Subject: padri religious warrior
Setting: Padri War, Sumatra 1819-1845
Context (Event Photos, Primary Sources, Secondary Sources, Field Notes)
* Lapidus 1988 p478
"In the eighteenth century Minangkabau economy and society were radically changed. The gold and pepper trades collapsed, and coffee production expanded. In the economic upheaval some communities disintegrated while new entrepreneurs and peasants prospered. Rice and coffee producers came into conflict over land. Uprooted people sought their living in towns and markets. Traditional morality gave way to a new individualism.
"In this context, the old order was challenged by a religious revival under the leadership of Tuanku Nan Tua, who militantly insisted that local religious and social practice be reformed to meet the demands of Islam. ... "The reform movement led to bitter civil war. ... While Nan Tua advocated a pacific preaching, one of his disciples, Tuanku Nan Rincheh, organized a military movement. His followers were pledged to dress in white, wear beards, and abstain from bodily satisfactions. They were also prepared to wage war against the nagari, kill the penghulus, confiscate their property and establish a new regime, headed by an imam and a qadi, dedicated to the enforcement of Islamic law. The reformers burned the Shattariya schools. "Some penghulus accepted the Shari'a peacefully and assisted in the reform. This was especially true in merchant communities which had extensive trading connections with other parts of Malaya and Sumatra. Most of the customary chiefs, however, refused to accept the reformist movement. To defend themselves they invited the Dutch to intercede. A bitter and protracted war followed (1819-1839), until the Dutch finally defeated the reformers and conquered the province. By then the internal momentum of the reform movement was spent, the Muslim factions woke up to their fate, and sought to unite to overthrow Dutch rule. Their resistance (1839-45) was unsuccessful."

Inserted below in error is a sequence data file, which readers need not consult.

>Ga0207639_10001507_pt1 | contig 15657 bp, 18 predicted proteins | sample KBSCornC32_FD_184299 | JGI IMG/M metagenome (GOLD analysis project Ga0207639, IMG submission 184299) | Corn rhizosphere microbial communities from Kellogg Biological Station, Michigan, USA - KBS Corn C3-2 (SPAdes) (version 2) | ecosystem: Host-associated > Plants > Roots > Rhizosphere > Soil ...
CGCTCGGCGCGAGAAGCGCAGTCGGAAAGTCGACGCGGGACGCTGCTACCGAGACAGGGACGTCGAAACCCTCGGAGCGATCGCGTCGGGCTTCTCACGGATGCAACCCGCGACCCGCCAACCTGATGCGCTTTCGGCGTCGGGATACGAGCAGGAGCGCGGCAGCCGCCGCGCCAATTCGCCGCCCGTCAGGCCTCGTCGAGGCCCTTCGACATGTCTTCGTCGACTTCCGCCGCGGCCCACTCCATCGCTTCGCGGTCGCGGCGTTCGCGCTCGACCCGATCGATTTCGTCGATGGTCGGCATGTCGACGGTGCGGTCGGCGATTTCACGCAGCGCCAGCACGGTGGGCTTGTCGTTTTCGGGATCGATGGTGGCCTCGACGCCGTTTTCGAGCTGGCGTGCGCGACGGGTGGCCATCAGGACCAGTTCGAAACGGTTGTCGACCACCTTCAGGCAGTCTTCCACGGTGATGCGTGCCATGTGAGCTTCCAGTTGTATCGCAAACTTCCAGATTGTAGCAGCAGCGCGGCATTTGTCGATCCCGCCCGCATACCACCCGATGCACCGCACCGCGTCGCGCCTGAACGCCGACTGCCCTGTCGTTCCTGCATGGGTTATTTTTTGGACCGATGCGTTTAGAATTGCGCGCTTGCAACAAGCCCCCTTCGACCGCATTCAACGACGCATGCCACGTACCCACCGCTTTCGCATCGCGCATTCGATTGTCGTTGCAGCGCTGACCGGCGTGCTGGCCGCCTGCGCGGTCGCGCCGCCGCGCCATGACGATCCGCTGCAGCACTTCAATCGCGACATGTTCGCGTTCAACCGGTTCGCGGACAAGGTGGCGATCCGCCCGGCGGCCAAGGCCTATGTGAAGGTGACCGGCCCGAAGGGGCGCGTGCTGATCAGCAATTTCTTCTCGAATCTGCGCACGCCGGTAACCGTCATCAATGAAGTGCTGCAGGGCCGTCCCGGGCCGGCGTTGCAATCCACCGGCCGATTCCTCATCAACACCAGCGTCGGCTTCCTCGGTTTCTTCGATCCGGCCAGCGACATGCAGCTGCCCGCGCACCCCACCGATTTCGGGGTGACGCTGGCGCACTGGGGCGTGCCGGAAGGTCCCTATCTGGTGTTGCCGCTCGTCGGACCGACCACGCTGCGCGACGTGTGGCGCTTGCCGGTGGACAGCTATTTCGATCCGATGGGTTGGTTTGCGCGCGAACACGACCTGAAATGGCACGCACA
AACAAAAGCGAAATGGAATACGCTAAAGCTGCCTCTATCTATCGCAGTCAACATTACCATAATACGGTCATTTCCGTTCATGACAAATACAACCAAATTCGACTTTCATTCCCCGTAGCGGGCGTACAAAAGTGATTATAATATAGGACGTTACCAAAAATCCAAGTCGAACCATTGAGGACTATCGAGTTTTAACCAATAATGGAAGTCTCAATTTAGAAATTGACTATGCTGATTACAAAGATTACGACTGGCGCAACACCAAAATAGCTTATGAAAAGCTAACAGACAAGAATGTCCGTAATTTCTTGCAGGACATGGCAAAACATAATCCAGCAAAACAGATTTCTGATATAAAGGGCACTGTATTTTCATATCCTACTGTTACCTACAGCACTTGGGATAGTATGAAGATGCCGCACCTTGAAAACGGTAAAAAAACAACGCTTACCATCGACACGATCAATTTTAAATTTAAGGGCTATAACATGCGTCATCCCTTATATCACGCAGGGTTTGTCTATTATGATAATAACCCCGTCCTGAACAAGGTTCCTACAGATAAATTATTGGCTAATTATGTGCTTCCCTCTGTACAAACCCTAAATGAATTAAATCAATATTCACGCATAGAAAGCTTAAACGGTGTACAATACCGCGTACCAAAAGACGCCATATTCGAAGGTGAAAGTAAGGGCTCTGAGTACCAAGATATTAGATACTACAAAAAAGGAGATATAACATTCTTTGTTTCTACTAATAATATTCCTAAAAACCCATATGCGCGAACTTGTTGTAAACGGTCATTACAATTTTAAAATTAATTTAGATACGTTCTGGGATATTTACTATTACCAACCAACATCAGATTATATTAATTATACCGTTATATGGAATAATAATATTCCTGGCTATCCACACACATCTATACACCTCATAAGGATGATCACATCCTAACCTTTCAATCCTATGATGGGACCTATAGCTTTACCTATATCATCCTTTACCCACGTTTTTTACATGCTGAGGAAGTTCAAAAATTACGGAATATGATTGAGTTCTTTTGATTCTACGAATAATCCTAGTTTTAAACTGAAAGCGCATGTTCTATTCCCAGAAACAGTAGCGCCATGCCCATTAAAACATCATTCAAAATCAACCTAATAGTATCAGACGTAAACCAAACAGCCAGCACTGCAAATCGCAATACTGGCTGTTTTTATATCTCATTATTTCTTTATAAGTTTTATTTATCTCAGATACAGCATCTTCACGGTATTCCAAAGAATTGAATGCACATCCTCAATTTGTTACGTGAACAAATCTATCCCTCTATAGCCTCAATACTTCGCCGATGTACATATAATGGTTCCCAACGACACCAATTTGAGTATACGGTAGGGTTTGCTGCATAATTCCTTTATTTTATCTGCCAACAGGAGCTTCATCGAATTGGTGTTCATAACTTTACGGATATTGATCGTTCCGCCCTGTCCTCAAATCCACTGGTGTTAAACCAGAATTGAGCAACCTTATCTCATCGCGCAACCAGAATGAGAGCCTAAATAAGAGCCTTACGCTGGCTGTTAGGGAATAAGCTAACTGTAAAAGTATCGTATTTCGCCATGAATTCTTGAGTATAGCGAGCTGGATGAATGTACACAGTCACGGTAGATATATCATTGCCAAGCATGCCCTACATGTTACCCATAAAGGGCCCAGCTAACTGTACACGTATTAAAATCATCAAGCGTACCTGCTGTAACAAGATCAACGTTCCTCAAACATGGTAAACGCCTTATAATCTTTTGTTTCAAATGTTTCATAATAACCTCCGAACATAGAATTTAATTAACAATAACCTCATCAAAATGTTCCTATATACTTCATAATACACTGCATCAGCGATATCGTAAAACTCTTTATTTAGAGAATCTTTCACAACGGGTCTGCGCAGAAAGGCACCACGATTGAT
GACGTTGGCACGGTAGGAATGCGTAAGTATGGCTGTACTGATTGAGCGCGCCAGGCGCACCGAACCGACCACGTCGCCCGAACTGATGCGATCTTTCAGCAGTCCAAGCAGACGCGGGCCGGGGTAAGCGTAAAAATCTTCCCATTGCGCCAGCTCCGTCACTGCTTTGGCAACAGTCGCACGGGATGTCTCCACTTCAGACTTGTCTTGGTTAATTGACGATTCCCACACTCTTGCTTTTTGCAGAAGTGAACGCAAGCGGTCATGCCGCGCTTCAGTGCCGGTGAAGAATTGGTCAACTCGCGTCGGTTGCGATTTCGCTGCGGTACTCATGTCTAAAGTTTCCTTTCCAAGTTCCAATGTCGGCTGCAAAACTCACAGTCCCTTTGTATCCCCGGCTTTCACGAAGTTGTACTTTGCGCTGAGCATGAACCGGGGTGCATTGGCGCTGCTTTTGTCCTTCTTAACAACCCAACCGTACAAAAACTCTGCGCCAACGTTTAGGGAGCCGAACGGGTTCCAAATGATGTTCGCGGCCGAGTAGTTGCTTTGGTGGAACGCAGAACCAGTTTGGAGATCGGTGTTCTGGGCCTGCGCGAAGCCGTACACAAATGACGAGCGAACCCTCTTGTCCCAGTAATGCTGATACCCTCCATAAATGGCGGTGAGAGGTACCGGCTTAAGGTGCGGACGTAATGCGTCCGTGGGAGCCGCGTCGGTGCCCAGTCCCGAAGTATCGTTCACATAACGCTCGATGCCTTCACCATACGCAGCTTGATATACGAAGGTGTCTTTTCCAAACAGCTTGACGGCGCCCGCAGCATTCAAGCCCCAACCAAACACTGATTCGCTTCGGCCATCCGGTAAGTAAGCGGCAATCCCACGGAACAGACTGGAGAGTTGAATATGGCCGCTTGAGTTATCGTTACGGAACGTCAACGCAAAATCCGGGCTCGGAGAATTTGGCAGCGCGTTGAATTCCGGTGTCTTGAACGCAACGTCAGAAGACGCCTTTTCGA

* Heijboer 1987 p72
"In de ruige berglandschappen van Sumatra was rond 1820 nog nauwelijks een Europeaan doorgedrongen. Desondanks betwistten Engeland en Nederland elkaar het bezit van het eiland. In 1824 werd aan dit touwtrekken bij traktaat een eind gamaakt. Nederland zou het scheierland Malakka (met de stad Singapore) aan Engeland laten en de Britten zouden zich terugtrekken uit hun steunpunten op de kust von Sumatra.
"Op het westelijk deel van het eiland leefden de Menankabause Malaiërs. Ze hadden wel de Islam aangenomen, maar daarnaast nog veel van hun oude gebruiken bewaard. Zo was hun maatschappij nog steeds gebouwd op het moederrecht, wat met de ware leer van Mohammed regelrecht in strijd was. Lange tijd leverde dit geen problemen op ... tot een paar Menangkabause Mekka-gangers in Arabië in aanraking kwamen met de fanatieke sekte der Wahabieten. Na hun terugkomst begonnen ze op Sumatra een strengere vorm de Islam te prediken. Spoedig hadden ze een groot aantal volgelingen, die zichzelf 'Padri's' noemden. Hun fanatisme, ging zo ver dat ze dorpen en stammen, die niet tot hun gelederen wild toetreden, met geweld overmeesterden en tiranniseerden. De Menangkabause volkshoofden, die hun gezag bedreigd zagen, hadden daarop al in 1818 de hulp van de Hollanders ingeroepen. Er werd een overeenkomst gesloten, waarbij de soevereiniteit over het Menangkabause land aan her gouvernement in Batavia werd aangeboden, op voorwaarde dat de Hollanders de Padri's zouden helpen verdrijven."
* Frey 1985 p76